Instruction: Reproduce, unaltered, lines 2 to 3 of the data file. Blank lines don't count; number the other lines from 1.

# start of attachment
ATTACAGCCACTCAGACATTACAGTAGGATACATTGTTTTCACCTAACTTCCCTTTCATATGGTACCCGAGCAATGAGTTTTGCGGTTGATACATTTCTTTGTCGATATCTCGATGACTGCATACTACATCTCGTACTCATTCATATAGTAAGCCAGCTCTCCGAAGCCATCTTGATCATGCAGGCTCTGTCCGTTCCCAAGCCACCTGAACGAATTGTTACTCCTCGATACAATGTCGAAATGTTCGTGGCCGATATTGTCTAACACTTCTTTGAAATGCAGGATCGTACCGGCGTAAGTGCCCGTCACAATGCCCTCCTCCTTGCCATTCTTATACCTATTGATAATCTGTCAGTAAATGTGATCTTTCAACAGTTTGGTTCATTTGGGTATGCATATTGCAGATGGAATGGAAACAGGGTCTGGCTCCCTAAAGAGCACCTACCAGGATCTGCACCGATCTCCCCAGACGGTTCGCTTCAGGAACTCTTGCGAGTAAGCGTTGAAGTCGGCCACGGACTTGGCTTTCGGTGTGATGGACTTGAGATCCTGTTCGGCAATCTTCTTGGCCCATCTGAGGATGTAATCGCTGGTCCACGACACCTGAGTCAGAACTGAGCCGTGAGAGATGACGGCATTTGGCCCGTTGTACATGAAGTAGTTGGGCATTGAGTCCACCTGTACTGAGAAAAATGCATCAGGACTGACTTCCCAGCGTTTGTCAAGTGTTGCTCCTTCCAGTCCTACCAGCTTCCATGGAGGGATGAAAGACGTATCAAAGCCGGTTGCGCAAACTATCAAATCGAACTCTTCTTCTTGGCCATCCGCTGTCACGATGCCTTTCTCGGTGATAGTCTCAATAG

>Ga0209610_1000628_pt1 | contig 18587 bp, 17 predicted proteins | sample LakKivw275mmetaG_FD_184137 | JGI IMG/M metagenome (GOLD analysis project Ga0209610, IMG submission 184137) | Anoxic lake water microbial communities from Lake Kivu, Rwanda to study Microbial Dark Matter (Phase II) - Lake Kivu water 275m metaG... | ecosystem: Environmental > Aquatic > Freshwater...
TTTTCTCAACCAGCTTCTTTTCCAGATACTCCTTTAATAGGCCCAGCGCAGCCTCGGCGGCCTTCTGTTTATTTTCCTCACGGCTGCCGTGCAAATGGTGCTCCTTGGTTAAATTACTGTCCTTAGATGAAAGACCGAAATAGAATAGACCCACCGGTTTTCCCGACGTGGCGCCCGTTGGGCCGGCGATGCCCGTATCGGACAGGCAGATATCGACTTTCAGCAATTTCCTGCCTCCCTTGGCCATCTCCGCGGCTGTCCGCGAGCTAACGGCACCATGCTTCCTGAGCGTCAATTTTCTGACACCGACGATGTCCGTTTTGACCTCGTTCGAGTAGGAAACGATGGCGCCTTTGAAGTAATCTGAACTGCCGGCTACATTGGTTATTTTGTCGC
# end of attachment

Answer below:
>Ga0209610_1000628_pt1 | contig 18587 bp, 17 predicted proteins | sample LakKivw275mmetaG_FD_184137 | JGI IMG/M metagenome (GOLD analysis project Ga0209610, IMG submission 184137) | Anoxic lake water microbial communities from Lake Kivu, Rwanda to study Microbial Dark Matter (Phase II) - Lake Kivu water 275m metaG... | ecosystem: Environmental > Aquatic > Freshwater...
TTTTCTCAACCAGCTTCTTTTCCAGATACTCCTTTAATAGGCCCAGCGCAGCCTCGGCGGCCTTCTGTTTATTTTCCTCACGGCTGCCGTGCAAATGGTGCTCCTTGGTTAAATTACTGTCCTTAGATGAAAGACCGAAATAGAATAGACCCACCGGTTTTCCCGACGTGGCGCCCGTTGGGCCGGCGATGCCCGTATCGGACAGGCAGATATCGACTTTCAGCAATTTCCTGCCTCCCTTGGCCATCTCCGCGGCTGTCCGCGAGCTAACGGCACCATGCTTCCTGAGCGTCAATTTTCTGACACCGACGATGTCCGTTTTGACCTCGTTCGAGTAGGAAACGATGGCGCCTTTGAAGTAATCTGAACTGCCGGCTACATTGGTTATTTTGTCGC